Why Only Joshua?

It is written, “These are the names of the men whom Moshe sent to spy out the land. Moshe called Hoshea the son of Nun ‘Joshua’ ” (Bamidbar 13:16).

Rashi writes, “Moshe called Hoshea. He prayed on his behalf: ‘May G-d save you from the counsel of the spies.’ ”

If Moshe knew that a disaster was about to happen, why didn’t he stop it? Furthermore, why did Moshe not pray for all the spies, not just Joshua, and add the letter yud to all their names? The author of Torah Temimah states that Moshe, in fact, did not know that a disaster was about to happen. However he feared for Joshua’s safety because he was from the tribe of Ephraim (Joseph’s son), and Joseph once gave an evil report about his brothers. Therefore in an attempt to avoid further complications, Moshe added the letter yud to his name as an extra precaution.

What Would People Have Said?

The question arises as to why Moshe did not worry as much for Gaddi ben Susi, who was also from the tribe of Manasseh (Joseph’s other son). That is, why was Moshe more worried about Joshua than Gaddi? The Kli Yakar replies that Joshua was Moshe’s disciple, and Moshe watched over him to ensure that he did not stray from the path, lest his teacher be held accountable. Thus if Joshua had supported the spies, what would people have said about Moshe?

And See!

It is written, “And see the land” (Bamidbar 13:18).

There are three places in the Torah where the word ureitem (“and see”) appears:

1. “And see the birth stool” (Shemot 1:16).

2. “And see the land” (Bamidbar 13:18).

3. “And see it and remember” (Bamidbar 15:39).

The Mishnah states, “Reflect upon three things and you will not come to sin: Know from where you came, to where you are going, and before Whom you are destined to give an accounting” (Pirkei Avoth 3:1). The aforementioned verses allude to these same three things:

1. “And see the birth stool” – an allusion to birth, “from where you came.”

2. “And see the land” – an allusion to death, “to where you are going.”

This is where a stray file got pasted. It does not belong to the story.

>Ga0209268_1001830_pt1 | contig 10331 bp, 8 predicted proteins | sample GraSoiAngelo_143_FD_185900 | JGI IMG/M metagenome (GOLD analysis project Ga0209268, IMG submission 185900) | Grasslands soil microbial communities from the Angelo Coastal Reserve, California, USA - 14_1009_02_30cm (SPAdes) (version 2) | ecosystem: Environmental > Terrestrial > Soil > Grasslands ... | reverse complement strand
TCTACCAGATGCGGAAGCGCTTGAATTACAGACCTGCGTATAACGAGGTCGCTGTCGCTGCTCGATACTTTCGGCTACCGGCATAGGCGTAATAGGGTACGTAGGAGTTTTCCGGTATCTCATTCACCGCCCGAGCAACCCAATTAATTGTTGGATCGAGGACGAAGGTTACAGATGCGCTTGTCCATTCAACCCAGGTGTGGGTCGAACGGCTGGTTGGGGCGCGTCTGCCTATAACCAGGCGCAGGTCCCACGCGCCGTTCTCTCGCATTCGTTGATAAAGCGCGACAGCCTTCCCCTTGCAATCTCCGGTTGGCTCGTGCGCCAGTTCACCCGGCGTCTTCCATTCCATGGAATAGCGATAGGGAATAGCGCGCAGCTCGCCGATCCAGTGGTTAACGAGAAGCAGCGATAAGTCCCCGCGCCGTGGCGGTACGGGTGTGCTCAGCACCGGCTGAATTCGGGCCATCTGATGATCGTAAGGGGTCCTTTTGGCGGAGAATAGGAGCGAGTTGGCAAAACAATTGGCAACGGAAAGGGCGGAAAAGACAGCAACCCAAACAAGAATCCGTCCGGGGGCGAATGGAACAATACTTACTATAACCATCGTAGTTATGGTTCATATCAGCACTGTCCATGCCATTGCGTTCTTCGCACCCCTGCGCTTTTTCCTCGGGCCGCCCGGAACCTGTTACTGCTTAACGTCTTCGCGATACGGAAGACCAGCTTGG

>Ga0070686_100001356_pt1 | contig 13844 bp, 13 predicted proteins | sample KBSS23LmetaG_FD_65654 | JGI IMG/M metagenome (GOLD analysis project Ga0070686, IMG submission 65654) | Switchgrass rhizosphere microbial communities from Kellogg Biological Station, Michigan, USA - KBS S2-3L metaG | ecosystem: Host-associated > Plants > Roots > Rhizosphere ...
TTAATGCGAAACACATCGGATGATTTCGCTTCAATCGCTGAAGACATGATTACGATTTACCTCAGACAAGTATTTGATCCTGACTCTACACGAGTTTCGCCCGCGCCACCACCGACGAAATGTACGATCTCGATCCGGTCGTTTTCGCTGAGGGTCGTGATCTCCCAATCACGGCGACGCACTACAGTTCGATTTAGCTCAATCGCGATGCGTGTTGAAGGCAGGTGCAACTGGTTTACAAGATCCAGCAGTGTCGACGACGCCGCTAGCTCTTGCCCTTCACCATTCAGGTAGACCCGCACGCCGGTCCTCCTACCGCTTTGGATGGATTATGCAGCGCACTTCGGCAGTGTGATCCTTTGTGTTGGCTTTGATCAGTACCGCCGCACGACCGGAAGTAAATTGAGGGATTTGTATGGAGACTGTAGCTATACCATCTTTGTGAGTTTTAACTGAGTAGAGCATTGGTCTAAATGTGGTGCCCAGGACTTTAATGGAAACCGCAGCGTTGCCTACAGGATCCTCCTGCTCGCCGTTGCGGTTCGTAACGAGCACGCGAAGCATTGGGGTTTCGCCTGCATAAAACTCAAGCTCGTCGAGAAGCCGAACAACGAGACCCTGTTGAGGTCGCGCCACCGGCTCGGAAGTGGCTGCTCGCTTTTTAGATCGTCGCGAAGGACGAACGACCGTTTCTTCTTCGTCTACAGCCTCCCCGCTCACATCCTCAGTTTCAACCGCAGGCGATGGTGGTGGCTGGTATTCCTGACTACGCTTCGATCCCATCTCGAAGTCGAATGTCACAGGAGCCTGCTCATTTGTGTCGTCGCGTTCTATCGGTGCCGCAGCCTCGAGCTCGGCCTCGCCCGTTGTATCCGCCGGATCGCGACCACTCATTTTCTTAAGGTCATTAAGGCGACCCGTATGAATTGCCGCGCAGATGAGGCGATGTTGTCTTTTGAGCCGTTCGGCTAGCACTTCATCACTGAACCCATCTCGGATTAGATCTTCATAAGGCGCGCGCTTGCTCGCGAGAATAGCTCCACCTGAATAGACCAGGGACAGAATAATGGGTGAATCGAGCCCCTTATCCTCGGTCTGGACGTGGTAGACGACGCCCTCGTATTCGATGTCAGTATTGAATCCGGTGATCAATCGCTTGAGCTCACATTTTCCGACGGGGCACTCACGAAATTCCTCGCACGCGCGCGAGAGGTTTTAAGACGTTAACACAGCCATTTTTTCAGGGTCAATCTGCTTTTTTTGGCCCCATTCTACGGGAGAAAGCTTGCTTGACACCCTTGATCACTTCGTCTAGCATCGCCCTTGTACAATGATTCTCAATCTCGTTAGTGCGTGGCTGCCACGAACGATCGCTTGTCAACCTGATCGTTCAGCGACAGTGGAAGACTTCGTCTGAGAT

3. “And see it and remember” – an allusion to the day of judgment, “before Whom you are destined to give an accounting.”

The Chatam Sofer states that the verse, “Now remember borecha [your Creator] in the days of your youth” (Kohelet 12:1) alludes to this Mishnah by means of the word borecha. In it we find be’ercha (“your well”) – an allusion to birth; borcha (“your pit”) – an allusion to death; and borecha (“your Creator”) – an allusion to the day of judgment.

Deviating From the Mission

It is written, “We arrived at the land to which you sent us, and indeed it flows with milk and honey, and these are its fruit. Nevertheless the people who inhabit the land are powerful, and the cities are very greatly fortified. There we even saw the offspring of the giant” (Bamidbar 13:27-28).

Why is it said that the spies disparaged the land? After all, they just reported what they saw. They were told to look for trees and to bring back the fruit of the land, which they did. They were told to verify if the cities were fortified or not, which they did, and they were told to ascertain the strength of the fortifications, which they also did. Therefore in what way did the spies sin? The Ramban explains, “The wickedness of the spies consisted in saying the word ephes [nevertheless].” When a soldier is sent on a reconnaissance mission, he must return with facts and figures, not with beliefs. The spies were sent to explore the land and return with an account of what they saw. They were not to return with their beliefs – with a “nevertheless” – which made conquering the land seem impossible.